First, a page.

Working in a similar way to a typical publishing house, Unbound helps proof-read, copy-edit, aid with developmental issues within the book. All this helps shape it into something both sides are happy with publishing. As well as this, the book still ends up in stores, thanks to a unique deal between Unbound and Penguin/Random House.
Unbound pride themselves in helping authors maintain a high level of creative control of their work in a way publishing houses don’t typically offer, including the final say on the book’s cover design and the way it’s eventually marketed. The company will also work with the author to create and distribute all the rewards available to the people who sponsor, as part of its service.
“We’ll advise them,” says Dan. “Say to them ‘I don’t think that’s a good idea’ – but we’re not going to stop them doing what they want to do. I think that’s really important if you’re working in a space where you have control – you don’t want to give it up in order to make a book. You want to retain that ownership.”
He believes that it is a combination of these things that will attract YouTubers looking to publish their work through them. “We see all these people, who might not have thought of a book, but publish content regularly,” he says, “and we think ‘We can make this happen for them in a way that wouldn’t require them to get involved in a traditional process’. A process that is such a lottery and that might not recognise their worth.
“We’re trying to do for publishing what YouTube has done for TV, in that we’re trying to take away the need for this old bureaucratic approach. In the same way that no-one who wants to be on television now just writes to the BBC, they go onto YouTube and do it, they don’t care about the old bureaucracies that used to run it.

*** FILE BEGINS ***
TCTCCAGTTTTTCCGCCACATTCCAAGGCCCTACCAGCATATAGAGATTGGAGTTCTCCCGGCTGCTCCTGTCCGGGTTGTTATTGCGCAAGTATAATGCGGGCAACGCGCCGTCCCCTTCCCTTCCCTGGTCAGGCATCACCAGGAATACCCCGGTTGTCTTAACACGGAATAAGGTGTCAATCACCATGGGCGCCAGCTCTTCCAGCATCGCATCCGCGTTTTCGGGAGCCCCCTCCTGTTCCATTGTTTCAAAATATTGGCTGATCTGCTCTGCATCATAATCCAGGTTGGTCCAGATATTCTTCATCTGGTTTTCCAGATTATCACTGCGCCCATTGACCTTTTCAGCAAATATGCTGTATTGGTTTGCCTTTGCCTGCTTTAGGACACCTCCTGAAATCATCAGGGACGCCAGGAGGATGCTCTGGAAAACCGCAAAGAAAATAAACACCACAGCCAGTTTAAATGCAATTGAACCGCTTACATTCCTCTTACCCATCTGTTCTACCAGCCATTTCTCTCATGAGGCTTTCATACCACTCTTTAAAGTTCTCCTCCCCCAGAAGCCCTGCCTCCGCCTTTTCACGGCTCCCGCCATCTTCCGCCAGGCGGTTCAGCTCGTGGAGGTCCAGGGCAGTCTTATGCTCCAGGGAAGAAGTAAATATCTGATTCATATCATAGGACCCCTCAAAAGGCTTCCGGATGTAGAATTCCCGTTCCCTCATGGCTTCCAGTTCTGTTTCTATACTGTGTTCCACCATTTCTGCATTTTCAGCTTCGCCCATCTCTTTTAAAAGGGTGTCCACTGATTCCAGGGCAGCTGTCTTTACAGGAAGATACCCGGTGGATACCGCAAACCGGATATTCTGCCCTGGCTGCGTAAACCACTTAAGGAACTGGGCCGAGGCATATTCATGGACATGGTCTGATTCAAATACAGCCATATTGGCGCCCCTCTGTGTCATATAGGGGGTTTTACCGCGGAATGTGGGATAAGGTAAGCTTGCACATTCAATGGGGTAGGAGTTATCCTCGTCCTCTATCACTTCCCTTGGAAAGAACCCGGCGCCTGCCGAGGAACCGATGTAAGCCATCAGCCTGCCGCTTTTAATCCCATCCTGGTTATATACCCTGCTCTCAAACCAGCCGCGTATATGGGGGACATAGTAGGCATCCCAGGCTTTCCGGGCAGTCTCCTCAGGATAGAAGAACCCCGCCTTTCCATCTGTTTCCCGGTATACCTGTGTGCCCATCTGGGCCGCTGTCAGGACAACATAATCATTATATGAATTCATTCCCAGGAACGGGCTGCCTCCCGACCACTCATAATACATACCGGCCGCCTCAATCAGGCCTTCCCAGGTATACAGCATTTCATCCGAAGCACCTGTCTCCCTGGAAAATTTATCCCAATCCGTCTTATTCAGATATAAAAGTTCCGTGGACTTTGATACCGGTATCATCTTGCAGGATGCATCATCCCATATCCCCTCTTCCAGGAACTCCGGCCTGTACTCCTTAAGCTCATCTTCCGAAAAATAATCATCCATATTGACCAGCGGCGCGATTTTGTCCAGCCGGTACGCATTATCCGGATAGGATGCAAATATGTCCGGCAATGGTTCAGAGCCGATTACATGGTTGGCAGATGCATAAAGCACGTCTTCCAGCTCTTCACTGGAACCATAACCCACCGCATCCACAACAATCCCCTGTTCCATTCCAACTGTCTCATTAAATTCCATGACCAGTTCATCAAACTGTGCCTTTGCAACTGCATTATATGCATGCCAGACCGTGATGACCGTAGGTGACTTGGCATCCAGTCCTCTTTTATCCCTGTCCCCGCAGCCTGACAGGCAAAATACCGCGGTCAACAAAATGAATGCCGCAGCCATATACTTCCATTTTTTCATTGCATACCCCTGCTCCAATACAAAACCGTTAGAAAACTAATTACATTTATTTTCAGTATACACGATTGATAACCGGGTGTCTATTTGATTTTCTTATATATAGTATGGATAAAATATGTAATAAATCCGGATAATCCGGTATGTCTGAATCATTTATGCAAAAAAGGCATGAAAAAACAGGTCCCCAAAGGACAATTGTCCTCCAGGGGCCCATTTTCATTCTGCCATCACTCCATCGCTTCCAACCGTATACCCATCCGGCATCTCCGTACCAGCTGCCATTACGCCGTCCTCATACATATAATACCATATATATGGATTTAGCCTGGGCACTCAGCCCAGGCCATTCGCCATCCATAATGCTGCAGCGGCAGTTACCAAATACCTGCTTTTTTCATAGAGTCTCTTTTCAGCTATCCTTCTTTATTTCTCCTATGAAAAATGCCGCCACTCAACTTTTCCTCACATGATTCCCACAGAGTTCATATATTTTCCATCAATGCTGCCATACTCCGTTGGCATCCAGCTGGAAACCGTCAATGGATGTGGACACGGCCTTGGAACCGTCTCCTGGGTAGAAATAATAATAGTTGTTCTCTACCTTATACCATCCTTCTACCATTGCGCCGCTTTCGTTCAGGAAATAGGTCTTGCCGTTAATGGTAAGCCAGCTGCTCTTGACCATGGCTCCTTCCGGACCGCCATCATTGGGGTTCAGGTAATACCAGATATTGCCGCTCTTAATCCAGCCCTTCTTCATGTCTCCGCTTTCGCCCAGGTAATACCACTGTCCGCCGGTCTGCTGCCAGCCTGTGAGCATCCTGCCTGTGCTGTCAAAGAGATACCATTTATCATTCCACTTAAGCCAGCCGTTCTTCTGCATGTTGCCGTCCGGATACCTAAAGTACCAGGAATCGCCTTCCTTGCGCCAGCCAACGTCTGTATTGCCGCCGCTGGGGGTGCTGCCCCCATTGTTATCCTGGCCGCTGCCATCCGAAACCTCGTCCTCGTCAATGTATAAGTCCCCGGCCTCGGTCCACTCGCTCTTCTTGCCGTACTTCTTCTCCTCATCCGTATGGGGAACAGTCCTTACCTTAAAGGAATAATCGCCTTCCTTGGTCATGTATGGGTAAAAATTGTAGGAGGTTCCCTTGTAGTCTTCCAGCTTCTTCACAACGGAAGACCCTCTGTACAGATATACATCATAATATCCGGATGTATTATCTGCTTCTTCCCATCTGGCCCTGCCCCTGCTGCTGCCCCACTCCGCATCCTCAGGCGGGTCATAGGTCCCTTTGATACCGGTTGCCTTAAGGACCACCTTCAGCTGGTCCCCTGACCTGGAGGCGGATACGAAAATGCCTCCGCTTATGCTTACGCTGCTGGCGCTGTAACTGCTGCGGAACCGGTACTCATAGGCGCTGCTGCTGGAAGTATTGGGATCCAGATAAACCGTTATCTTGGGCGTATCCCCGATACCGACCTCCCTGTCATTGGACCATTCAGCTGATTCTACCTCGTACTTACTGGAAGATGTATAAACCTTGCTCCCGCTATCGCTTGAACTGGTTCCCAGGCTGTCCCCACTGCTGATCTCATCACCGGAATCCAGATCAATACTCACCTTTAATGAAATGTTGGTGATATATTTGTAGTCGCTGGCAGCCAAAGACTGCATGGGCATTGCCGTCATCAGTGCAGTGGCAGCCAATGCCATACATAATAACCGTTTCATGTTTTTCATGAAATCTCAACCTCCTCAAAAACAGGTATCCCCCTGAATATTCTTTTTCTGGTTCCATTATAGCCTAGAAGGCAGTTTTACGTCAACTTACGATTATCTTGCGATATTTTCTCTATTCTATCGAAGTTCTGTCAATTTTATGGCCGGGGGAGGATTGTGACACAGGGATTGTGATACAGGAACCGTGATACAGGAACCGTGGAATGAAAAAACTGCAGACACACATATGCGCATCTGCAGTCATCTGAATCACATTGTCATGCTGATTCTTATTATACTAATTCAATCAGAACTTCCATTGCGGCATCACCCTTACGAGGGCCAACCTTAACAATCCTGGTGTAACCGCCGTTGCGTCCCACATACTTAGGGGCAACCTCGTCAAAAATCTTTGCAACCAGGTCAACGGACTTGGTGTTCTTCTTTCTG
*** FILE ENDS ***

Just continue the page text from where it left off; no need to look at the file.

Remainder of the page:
“Publishing is the same – and the only thing that really matters is the relationship between authors and readers.”
And it was something that eventually took the fancy of Stuart Ashen, who launched the campaign to fund his book, Terrible Old Games You’ve Probably Never Heard Of, in May this year. Ashen’s book now stands at 414% of his goal to get it published and smashed crowdfunding records – which is impressive, for a book that no other publishing house was willing to sell, for fear it wouldn’t make a profit.
Those who subscribed and donated will be receiving their limited edition copy, complete with their name in the back, in November; a month earlier than the general public on 3 December.
“Philosophically, it’s just about democratising the process,” says Dan. “If you have an audience you love, and that audience loves you, then you shouldn’t have to go through such a rigorous process to get something to them.”
YouTubers who feel they have a book inside them can pitch to Unbound here.
Stuart will be appearing Hungerford 2 alongside Bethan Leadley and Cherry Wallis, find out what happened when TenEighty visited the set. Alternatively, why not find out where you can catch TomSka on his Art is Dead book tour?